Does Restless Legs Syndrome Make Your Pregnancy More Dangerous?

by Martin Reed Patient Advocate

Sleep disorders such as insomnia can make it difficult to become pregnant in the first place, but new research suggests that one specific type of sleep disorder may influence pregnancy outcomes and delivery complications.

Restless legs syndrome (also known as Willis-Ekbom disease) is characterized by a persistent urge to move the legs, usually due to unpleasant sensations. Symptoms typically occur at rest and are most common at night.

Pregnant women are two to three times more likely to suffer from restless legs syndrome (RLS) compared to the general population.

Predictors for restless legs syndrome during pregnancy include:

  • History of RLS (in previous pregnancies or prior to pregnancy)

  • Family history of RLS

  • Anemia

  • Low iron level

  • Low folate level

  • High estrogen level

The negative effects of RLS during pregnancy

A Chinese study published in Sleep Medicine set out to determine the relationship between restless legs syndrome in pregnancy and any associated complications during delivery.

Close to 4,000 pregnant women aged between 18 and 40 who delivered babies in a single Chinese hospital over a three-year period were enrolled in the study.

The women were interviewed about their experience with RLS during pregnancy, and any difficulties during pregnancy or complications during delivery were investigated.

Pregnancy and delivery complications associated with restless legs syndrome

Researchers found that older women were more likely to suffer from RLS and that, compared to those without RLS, those with daily and frequent RLS reported a higher incidence of:

  • Hypertension

  • Preeclampsia

  • Heart disease

Pregnancy and delivery complications not associated with restless legs syndromeEncouragingly, researchers found no link between RLS and other complications such as:

  • Eclampsia

  • Diabetes

  • Postpartum hemorrhage

Why is RLS associated with pregnancy and delivery complications?

There's still no scientific consensus as to why there may be a link between RLS and complications during pregnancy and delivery.

Still, researchers in this study did find that those who experienced RLS symptoms at least once per week had lower overall rates of folic acid and iron supplement consumption compared to those without RLS symptoms.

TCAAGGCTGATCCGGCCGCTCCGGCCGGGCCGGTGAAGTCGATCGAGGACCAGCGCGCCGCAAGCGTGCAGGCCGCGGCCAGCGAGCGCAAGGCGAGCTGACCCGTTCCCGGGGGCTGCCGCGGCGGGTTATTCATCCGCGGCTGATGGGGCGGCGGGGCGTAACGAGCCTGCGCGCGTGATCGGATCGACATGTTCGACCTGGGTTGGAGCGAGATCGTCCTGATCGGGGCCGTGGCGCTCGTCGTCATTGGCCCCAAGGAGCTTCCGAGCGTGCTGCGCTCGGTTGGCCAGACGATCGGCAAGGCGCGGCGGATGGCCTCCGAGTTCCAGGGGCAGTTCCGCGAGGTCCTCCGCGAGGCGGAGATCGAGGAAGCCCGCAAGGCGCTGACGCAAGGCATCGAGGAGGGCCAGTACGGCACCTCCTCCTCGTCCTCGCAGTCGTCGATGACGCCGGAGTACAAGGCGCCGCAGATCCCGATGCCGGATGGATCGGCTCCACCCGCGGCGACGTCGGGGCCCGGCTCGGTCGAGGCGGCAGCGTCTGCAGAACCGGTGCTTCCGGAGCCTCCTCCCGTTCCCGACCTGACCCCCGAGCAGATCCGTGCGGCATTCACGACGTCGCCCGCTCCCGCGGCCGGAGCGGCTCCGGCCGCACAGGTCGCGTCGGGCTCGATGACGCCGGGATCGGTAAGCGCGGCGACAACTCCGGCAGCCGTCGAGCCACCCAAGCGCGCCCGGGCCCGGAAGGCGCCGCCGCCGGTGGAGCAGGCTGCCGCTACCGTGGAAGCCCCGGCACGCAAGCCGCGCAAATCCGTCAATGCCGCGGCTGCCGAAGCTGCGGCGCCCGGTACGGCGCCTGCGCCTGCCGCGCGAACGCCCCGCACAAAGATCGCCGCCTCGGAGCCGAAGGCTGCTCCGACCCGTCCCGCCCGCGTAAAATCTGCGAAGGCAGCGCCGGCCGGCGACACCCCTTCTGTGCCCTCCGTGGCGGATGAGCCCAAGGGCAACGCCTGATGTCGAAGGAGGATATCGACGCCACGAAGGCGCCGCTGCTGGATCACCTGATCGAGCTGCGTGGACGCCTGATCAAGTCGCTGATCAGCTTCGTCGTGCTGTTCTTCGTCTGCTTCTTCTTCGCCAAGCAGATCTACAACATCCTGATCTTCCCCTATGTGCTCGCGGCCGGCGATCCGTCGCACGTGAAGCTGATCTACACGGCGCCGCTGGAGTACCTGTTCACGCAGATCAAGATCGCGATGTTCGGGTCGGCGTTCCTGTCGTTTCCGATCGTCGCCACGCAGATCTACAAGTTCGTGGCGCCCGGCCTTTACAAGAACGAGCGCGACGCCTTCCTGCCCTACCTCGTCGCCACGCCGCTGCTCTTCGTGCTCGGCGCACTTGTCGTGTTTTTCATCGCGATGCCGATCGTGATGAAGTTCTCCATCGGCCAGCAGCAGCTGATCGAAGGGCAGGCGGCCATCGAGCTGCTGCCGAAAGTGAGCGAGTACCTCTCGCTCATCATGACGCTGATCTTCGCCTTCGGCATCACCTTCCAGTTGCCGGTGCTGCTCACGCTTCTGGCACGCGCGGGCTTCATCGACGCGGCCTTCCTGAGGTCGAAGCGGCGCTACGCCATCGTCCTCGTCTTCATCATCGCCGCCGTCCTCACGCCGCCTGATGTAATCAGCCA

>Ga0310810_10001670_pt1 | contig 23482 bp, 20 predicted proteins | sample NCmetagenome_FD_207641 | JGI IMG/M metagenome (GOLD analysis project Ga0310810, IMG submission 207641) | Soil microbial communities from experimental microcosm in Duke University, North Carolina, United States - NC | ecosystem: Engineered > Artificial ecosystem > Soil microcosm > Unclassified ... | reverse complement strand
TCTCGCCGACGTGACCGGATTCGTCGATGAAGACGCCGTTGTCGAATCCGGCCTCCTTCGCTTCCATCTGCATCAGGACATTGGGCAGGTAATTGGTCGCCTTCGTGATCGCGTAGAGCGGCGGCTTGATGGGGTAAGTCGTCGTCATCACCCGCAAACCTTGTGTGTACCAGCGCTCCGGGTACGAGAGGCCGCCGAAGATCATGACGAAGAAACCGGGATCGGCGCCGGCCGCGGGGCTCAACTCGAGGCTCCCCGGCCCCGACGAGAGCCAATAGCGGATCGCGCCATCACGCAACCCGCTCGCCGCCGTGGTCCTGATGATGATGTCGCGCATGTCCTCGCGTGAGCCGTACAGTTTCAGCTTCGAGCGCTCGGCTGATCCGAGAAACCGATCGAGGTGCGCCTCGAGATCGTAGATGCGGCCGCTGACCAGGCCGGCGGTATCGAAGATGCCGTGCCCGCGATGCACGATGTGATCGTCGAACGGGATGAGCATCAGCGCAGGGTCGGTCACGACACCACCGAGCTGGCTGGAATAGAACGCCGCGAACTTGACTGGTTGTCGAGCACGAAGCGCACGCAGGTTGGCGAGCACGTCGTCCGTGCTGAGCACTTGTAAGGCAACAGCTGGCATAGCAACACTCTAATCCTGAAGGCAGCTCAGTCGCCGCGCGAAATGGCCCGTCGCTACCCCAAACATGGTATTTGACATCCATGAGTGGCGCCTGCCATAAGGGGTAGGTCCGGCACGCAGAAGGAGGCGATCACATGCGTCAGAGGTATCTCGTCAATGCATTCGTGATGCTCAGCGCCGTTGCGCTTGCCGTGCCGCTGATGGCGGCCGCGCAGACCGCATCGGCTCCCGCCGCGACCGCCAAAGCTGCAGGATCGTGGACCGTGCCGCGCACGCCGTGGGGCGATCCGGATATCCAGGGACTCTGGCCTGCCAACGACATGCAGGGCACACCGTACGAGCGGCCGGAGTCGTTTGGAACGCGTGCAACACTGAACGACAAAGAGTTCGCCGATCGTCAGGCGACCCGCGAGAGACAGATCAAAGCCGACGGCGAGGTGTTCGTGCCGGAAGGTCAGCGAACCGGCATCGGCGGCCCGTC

Excessive daytime sleepiness was also more common in women with RLS, suggesting that making adequate sleep a priority could be beneficial.

Women with RLS were also found to have higher BMI levels before delivery (but not before pregnancy). Other studies have suggested a hormonal link to RLS in pregnancy, in particular estrogen, progesterone, prolactin, and thyroid hormone.

The psychological issues associated with pregnancy (such as anxiety, stress, insomnia, and fatigue) may also play a part.

The physical changes the body undergoes during pregnancy need to be considered, too. In particular, as the fetus grows it can push up against nerves that can produce RLS symptoms.

How to manage the symptoms of RLS during pregnancy

Mental distractions such as crossword puzzles can help manage RLS symptoms. Reducing or eliminating caffeine consumption may also help.

If you're currently taking drugs with a known link to RLS symptoms (such as antidepressants and antihistamines), you may want to speak with your doctor to see if you can safely stop taking these medications (or take alternatives) during your pregnancy.

Iron supplements and some dopaminergic medications, benzodiazepines and anti-epileptic drugs may also help treat RLS during pregnancy, but these options should always be discussed with your doctor. Opioids are not recommended for treating RLS in pregnant women.

Martin is the creator of Insomnia Land’s free sleep training for insomnia. His online course uses cognitive behavioral therapy for insomnia__ to help participants fall asleep and stay asleep. More than 4,000 insomniacs have completed his course and 97 percent of graduates say they would recommend it to a friend.

Martin Reed
Meet Our Writer
Martin Reed

Martin is the creator of Insomnia Coach, an eight-week course that combines online sleep education with individual sleep coaching. His course helps clients improve their sleep so they can enjoy a better life with more energy and start each day feeling happy, healthy, rested, and refreshed. Martin also runs a free sleep training course that has helped over 5,000 insomniacs. He holds a master’s degree in health and wellness education and studied clinical sleep health at the University of Delaware.